# Homework Help: Integral of y dx?

1. Dec 22, 2013

### imull

1. The problem statement, all variables and given/known data
Solve the differential equation: dy/dx = y+3

2. Relevant equations

3. The attempt at a solution
When I try to integrate with respect to x, I get âˆ«dy/dxdx - âˆ«ydx=âˆ«3dxâ†’y-âˆ«ydx=3x
So what does one do about the integral of y with respect to x? There is nothing in the text about this type of thing.

2. Dec 22, 2013

### SammyS

Staff Emeritus
Start with $\displaystyle \frac{dy}{dx}=y+3$ .

Multiply both sides by $\displaystyle \frac{1}{y+3}$ .

Then integrate (both sides) with respect to $x$ .

3. Dec 22, 2013

### D H

Staff Emeritus
What text? What class?

This is a simple problem that can easily be attacked by a number of approaches. Does your text talk about homogeneous and particular solutions? There is an easy-to-find particular solution of y'(x)=y+3. What is the form of the solutions to the homogeneous ODE y'(x)=y?

4. Dec 22, 2013

### imull

Ron Larson
Bruce Edwards
Calculus 10E

5. Dec 24, 2013

### Staff: Mentor

SammyS has mapped out a clear approach which you should closely follow.

Multiply both sides by ....
and tidy up by performing any 'cancels'

Multiply both sides by dx
and tidy up by performing any 'cancels' (maybe you didn't know you can cancel dx/dx )

Now, write an integral sign in front of the expressions on each side

Look closely at what you have on each side

Perform the easy integrations involved on each side

Good luck with your study! http://imageshack.us/scaled/landing/109/holly1756.gif [Broken]

Last edited by a moderator: May 6, 2017
6. Dec 24, 2013

### HallsofIvy

To answer your question: "So what does one do about the integral of y with respect to x? "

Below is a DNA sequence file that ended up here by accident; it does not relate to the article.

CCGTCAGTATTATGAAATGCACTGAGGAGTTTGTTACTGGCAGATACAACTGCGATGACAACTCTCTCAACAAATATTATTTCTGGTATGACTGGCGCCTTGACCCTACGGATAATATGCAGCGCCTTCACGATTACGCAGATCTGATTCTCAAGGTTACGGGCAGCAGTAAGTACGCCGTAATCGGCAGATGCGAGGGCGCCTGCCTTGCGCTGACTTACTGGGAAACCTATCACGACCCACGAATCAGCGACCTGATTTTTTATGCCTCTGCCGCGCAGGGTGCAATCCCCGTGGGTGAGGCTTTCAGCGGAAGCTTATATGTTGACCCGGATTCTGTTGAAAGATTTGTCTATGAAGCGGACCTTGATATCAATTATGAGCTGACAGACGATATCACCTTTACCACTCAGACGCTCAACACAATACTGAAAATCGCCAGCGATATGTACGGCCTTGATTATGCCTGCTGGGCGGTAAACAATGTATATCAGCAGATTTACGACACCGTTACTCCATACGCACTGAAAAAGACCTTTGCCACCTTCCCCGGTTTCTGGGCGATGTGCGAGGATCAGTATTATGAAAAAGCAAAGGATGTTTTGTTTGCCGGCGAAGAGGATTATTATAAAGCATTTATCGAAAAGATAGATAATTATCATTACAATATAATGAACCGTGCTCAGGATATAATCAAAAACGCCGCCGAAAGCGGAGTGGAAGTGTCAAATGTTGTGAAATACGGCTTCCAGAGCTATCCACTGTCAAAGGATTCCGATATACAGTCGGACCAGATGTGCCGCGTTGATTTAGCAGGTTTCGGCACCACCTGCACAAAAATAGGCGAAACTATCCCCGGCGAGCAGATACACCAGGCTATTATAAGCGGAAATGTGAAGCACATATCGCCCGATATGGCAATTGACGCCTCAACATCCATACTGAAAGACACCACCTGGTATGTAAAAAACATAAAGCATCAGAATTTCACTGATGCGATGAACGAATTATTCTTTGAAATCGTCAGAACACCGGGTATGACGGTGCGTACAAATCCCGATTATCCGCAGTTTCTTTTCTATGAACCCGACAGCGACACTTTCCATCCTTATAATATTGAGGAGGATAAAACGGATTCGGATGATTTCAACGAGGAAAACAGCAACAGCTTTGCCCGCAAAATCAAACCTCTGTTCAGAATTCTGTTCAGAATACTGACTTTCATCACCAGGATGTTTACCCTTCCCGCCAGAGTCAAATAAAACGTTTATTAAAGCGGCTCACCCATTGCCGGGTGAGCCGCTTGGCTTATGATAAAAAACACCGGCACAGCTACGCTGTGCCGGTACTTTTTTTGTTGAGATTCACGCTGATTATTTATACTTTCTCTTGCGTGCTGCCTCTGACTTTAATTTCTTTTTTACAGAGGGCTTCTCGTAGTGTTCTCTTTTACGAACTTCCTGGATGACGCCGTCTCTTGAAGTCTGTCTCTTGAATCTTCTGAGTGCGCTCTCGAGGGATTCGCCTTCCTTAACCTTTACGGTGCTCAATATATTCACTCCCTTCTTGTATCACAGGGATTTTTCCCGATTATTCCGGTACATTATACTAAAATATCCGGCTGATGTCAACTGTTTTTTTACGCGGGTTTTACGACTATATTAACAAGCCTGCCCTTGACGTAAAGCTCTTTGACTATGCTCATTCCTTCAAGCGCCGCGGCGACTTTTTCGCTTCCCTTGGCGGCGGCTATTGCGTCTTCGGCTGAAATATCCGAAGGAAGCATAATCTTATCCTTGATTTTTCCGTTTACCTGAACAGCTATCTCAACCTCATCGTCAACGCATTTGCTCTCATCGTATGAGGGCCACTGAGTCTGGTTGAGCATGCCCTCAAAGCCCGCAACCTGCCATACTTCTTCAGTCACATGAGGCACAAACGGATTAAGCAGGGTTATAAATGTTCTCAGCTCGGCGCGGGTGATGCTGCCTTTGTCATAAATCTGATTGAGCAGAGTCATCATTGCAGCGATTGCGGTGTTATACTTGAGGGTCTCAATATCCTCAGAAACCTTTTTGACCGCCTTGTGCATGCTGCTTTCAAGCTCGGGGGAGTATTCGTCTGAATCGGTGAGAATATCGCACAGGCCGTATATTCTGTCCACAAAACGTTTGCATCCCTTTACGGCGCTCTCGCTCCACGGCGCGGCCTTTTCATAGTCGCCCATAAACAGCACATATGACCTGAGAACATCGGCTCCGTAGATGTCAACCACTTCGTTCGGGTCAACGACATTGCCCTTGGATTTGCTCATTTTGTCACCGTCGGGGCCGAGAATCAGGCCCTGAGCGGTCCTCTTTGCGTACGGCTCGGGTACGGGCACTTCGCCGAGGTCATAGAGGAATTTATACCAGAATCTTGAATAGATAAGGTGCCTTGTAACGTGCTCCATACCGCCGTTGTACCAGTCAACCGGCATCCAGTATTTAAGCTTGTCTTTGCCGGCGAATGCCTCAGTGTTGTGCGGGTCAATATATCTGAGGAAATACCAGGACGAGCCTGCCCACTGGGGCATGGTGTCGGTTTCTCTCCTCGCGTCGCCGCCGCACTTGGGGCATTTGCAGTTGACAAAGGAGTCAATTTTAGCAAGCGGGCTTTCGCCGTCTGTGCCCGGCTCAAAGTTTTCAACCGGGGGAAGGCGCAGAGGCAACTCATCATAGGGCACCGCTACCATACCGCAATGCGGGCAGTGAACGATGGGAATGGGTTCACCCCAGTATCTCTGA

one does NOTHING. y is an unknown function of x so we can't integrate.

We can, as SammyS said, write it as $\frac{dy}{y+ 3}= dx$ and integrate.

7. Dec 24, 2013

### Antiderivative

I see you're talking about a well-known and widely-used single-variable calculus textbook here, OP. I presume it's for Calc II or a high school AP Calculus course?

In any case, perhaps your teacher/professor did not cover it yet, but the best way (and the easiest way) to solve such things is something known as the method of separation of variables (forgive me if you already know this and I sound idiotic right now).

Try to put all the same variables on one side:

$\frac{dy}{dx} = y + 3$

$\frac{dy}{y + 3} = dx$

Let $u = y + 3$. Then, $\frac{du}{dy} = 1$ and $du = dy$. Make these substitutions:

$\frac{du}{u} = dx$

Integrate: $\int \frac{du}{u} = \int dx$

$ln\left|u\right| = x + c$, where $c$ is a constant dependent on initial conditions. Now just plug back in to have an equation for $y$ in terms of $x$.

$ln\left|y + 3\right| = x + c$

$\left|y + 3\right| = e^{x + c} = e^{x}e^{c}$

Solving gives: $y + 3 = \pm e^{c}e^{x}$

Since $\pm e^{c}$ is just another constant (a constant raised to a constant's power), we'll rename it as "$k$". Then we can solve and arrive at our final answer:

$\boxed{y = -3 + ke^{x}}$, where $k$ is a constant dependent on initial conditions for $y$. Note: You do NOT lose out on solutions by ignoring the $\pm$. This is accounted for in the fact that $k$ can be negative or positive.

8. Dec 24, 2013

### Staff: Mentor

Antiderivative, why are you doing the student's homework? It is for him to work through, it's his homework. He asked how to proceed and has been given ample guidance. It is now up to him to apply that and to do the actual computations himself. That is the whole point of the homework forums.

Presenting the OP with a fully worked solution is verboten.

9. Dec 24, 2013

### imull

Thanks for the help guys. I didn't even think about doing what SammyS did, but I got it now and I've moved on. BTW, I'm self studying Calc 2.

10. Dec 24, 2013

### Antiderivative

My fault, I wasn't aware of that in the PF guidelines. I'll refrain from posting fully-worked-out solutions in the future. Sorry about that guys.